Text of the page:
The Subaru Legacy Is Being Discontinued After 36 Years

Mark the demise of another sedan—America must have its SUVs. A long Legacy is all that’s left.

byAndrew P. Collins|
Subaru News photo


The 2025 Subaru Legacy will be the last of its line. After six generations, the U.S.-built sedan's run is coming to an end. After next year, all that it'll leave behind is, well—you get the idea.

The Legacy first dropped in 1989, but it's probably better known as "the non-off-roady Outback." The Outback of course came out later, in the mid-'90s, but feels more culturally significant today as the harbinger of the cladded and adventurous aesthetic that the whole car scene is currently steeped in.

The Legacy sedan was and is significant in its own right too, though. The early 1990s were a pivotal time for Subaru, and the original Legacy's quality was an important piece of the brand's establishment in our market. Four-wheel disc brakes and full-time all-wheel drive were not so commonplace in '89; the Legacy was an all-weather beast out of the gate, as it quickly proved on the rally stage.

As a quick sidebar, if you clicked on this story, you might enjoy a book called Where the Suckers Moon. It's about Subaru's ad campaigning in the early '90s, particularly the wacky ad agency that the automaker worked with. However, it does paint a picture of the chaotic corporate environment that the Legacy was launched in.

Cool versions of the U.S.-market Legacy were limited, but they did exist. The 2.5GT spec.B model with 250 horsepower and a giant hood scoop that lasted from 2006 to 2009 was particularly sweet—it was kind of like the light-luxe plus-sized WRX of its day. You're unlikely to get a deal on one today, though. They were rare when new, and like many modern-classic turbo cars, they have now mostly blown up—either in price, or as the result of a popped head gasket.

This is a 2007 Legacy 2.5GT spec.B; a particularly neat Legacy variant we got stateside. Subaru

Later we got a model called the 3.6R, which was also mildly spicy. I'll be curious to see if anybody shares memories of owning or modding any of those in the comments.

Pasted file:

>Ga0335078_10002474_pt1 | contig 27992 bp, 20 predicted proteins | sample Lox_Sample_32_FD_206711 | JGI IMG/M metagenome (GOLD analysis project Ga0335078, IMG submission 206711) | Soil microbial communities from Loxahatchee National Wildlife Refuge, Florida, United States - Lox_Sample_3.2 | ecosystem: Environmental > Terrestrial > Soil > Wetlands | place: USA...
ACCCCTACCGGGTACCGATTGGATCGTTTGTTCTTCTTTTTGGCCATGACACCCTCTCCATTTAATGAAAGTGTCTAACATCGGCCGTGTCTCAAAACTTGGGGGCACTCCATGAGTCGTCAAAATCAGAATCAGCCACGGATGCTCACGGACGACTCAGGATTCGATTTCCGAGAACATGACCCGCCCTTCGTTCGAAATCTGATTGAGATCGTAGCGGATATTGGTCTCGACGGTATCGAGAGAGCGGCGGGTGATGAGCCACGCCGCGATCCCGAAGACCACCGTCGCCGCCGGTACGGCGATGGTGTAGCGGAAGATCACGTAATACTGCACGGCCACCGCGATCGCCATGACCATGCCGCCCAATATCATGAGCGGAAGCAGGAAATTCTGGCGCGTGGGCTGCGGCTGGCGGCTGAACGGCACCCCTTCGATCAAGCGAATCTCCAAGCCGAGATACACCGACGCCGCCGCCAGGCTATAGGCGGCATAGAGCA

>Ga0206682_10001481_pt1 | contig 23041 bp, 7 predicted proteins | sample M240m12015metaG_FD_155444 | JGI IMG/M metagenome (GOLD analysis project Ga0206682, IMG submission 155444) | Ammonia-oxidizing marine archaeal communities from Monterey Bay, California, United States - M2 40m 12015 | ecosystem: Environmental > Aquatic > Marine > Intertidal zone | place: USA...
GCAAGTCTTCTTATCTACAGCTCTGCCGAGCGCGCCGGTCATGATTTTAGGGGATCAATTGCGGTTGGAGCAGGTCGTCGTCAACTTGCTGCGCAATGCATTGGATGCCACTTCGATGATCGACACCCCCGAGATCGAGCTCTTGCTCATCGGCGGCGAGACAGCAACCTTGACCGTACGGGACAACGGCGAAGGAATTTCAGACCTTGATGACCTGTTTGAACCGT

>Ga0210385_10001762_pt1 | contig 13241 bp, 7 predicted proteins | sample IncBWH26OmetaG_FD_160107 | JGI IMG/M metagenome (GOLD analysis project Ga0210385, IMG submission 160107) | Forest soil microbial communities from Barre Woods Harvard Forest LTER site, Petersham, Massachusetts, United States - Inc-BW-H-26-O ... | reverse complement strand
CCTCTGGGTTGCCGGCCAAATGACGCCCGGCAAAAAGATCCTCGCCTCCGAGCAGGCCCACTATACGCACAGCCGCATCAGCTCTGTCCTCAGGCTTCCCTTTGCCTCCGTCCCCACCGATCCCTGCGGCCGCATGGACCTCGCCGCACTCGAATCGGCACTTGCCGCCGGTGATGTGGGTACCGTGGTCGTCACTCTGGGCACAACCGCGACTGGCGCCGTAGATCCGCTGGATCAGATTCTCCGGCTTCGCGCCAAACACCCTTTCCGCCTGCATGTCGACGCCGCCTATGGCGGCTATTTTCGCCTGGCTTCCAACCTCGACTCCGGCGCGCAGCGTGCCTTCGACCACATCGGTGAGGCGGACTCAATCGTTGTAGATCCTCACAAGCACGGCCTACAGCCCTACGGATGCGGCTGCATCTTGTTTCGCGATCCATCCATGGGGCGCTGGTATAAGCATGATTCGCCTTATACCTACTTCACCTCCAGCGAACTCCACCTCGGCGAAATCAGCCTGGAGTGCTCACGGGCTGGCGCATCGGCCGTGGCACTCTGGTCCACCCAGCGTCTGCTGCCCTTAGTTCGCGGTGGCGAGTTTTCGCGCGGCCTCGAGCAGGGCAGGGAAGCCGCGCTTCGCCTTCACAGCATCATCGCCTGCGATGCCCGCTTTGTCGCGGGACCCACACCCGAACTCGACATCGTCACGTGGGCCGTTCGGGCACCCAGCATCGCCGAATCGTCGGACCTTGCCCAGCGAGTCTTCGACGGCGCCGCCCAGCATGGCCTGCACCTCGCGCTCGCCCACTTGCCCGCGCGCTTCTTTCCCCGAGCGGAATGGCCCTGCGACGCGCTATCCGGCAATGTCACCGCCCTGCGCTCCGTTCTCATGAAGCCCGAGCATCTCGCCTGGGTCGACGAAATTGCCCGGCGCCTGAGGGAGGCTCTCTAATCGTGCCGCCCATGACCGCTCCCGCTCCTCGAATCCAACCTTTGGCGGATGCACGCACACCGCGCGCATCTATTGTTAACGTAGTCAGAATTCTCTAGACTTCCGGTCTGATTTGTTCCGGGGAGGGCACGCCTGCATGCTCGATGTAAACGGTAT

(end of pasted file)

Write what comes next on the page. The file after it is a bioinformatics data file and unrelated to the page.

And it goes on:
Anyway, back to the present. The meat of Subaru's official announcement on the Legacy's conclusion reads as follows:

Since its debut, Legacy models sold in the U.S. have been assembled at Subaru of Indiana in Lafayette, Indiana. In total, the six generations of the Subaru Legacy have racked up over 1.3 million sales in the U.S. Though the Legacy is the longest-running Subaru model line, its discontinuation reflects market shifts from passenger cars to SUVs and crossovers and Subaru’s transition to electrified and fully electric vehicles.

Subaru of America

All American-market Legacys (Legacies? Legaci?) were made at Subaru's facility in Indiana. The sedan was also built at the company's Yajima Plant in Gunma, Japan, but critically only through the previous sixth generation. The Legacy hasn't actually been sold in Subaru's home market since 2020, so when it leaves the U.S. after this year, it'll be leaving roads the world over, for good. That's right—a passenger car is being killed off in America last. How many times in modern automotive history has that happened?

In any case, Subaru's written it clear as day right there: another car dead at the hands of the insatiable American lust for SUVs. Pour one out for the four-door sedans, friends.

The base 2025 model-year Legacy will start at $24,895, which is the same as the 2024 model. Destination charges are $1,120 for this year so I'd expect the cheapest 2025 Legacy to be $26,000 and change. That model's got a 182-hp four-banger with a CVT and all-wheel drive. The nicest Subaru Legacy you can spec out for 2024 would be the Touring XT, which rings up at $39,315 with destination and delivery fees. That gets you a range of interior amenities, and most importantly a direct-injection turbo engine claiming 260 hp. There are five Legacy trims in total, which you can configure on Subie's site here if you're suddenly keen to buy one now that you know they're going off the market.

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